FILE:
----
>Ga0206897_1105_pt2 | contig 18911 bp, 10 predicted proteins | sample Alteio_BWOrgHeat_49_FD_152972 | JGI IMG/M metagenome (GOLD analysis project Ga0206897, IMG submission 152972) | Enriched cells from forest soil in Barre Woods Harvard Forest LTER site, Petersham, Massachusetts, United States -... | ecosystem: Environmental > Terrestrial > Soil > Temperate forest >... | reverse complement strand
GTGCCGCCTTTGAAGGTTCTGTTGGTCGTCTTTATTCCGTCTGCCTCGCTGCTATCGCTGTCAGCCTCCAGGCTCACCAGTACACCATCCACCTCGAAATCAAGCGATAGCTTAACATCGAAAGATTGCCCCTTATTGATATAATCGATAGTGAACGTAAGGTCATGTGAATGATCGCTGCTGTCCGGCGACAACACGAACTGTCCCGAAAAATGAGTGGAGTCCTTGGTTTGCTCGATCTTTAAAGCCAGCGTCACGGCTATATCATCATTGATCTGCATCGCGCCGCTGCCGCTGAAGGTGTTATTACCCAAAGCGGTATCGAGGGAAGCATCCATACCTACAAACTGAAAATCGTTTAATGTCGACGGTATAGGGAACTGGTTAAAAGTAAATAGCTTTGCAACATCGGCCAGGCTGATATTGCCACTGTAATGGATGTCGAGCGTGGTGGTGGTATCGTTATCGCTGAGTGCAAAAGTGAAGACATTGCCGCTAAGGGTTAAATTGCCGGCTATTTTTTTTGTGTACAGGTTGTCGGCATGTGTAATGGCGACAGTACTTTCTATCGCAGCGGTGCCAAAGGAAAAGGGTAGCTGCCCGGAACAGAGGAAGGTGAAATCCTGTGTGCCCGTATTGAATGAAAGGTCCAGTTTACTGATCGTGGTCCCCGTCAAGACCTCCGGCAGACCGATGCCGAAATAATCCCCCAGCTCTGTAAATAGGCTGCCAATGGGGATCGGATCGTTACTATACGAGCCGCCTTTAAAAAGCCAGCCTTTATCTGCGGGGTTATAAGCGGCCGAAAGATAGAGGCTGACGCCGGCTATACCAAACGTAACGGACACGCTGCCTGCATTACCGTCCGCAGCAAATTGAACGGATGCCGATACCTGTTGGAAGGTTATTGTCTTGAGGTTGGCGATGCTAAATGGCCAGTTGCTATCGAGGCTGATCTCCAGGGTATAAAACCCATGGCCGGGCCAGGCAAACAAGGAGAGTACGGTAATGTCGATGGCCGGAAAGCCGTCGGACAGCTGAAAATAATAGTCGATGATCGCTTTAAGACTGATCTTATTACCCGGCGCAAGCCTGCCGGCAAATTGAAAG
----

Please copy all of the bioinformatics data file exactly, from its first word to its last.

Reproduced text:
>Ga0206897_1105_pt2 | contig 18911 bp, 10 predicted proteins | sample Alteio_BWOrgHeat_49_FD_152972 | JGI IMG/M metagenome (GOLD analysis project Ga0206897, IMG submission 152972) | Enriched cells from forest soil in Barre Woods Harvard Forest LTER site, Petersham, Massachusetts, United States -... | ecosystem: Environmental > Terrestrial > Soil > Temperate forest >... | reverse complement strand
GTGCCGCCTTTGAAGGTTCTGTTGGTCGTCTTTATTCCGTCTGCCTCGCTGCTATCGCTGTCAGCCTCCAGGCTCACCAGTACACCATCCACCTCGAAATCAAGCGATAGCTTAACATCGAAAGATTGCCCCTTATTGATATAATCGATAGTGAACGTAAGGTCATGTGAATGATCGCTGCTGTCCGGCGACAACACGAACTGTCCCGAAAAATGAGTGGAGTCCTTGGTTTGCTCGATCTTTAAAGCCAGCGTCACGGCTATATCATCATTGATCTGCATCGCGCCGCTGCCGCTGAAGGTGTTATTACCCAAAGCGGTATCGAGGGAAGCATCCATACCTACAAACTGAAAATCGTTTAATGTCGACGGTATAGGGAACTGGTTAAAAGTAAATAGCTTTGCAACATCGGCCAGGCTGATATTGCCACTGTAATGGATGTCGAGCGTGGTGGTGGTATCGTTATCGCTGAGTGCAAAAGTGAAGACATTGCCGCTAAGGGTTAAATTGCCGGCTATTTTTTTTGTGTACAGGTTGTCGGCATGTGTAATGGCGACAGTACTTTCTATCGCAGCGGTGCCAAAGGAAAAGGGTAGCTGCCCGGAACAGAGGAAGGTGAAATCCTGTGTGCCCGTATTGAATGAAAGGTCCAGTTTACTGATCGTGGTCCCCGTCAAGACCTCCGGCAGACCGATGCCGAAATAATCCCCCAGCTCTGTAAATAGGCTGCCAATGGGGATCGGATCGTTACTATACGAGCCGCCTTTAAAAAGCCAGCCTTTATCTGCGGGGTTATAAGCGGCCGAAAGATAGAGGCTGACGCCGGCTATACCAAACGTAACGGACACGCTGCCTGCATTACCGTCCGCAGCAAATTGAACGGATGCCGATACCTGTTGGAAGGTTATTGTCTTGAGGTTGGCGATGCTAAATGGCCAGTTGCTATCGAGGCTGATCTCCAGGGTATAAAACCCATGGCCGGGCCAGGCAAACAAGGAGAGTACGGTAATGTCGATGGCCGGAAAGCCGTCGGACAGCTGAAAATAATAGTCGATGATCGCTTTAAGACTGATCTTATTACCCGGCGCAAGCCTGCCGGCAAATTGAAAG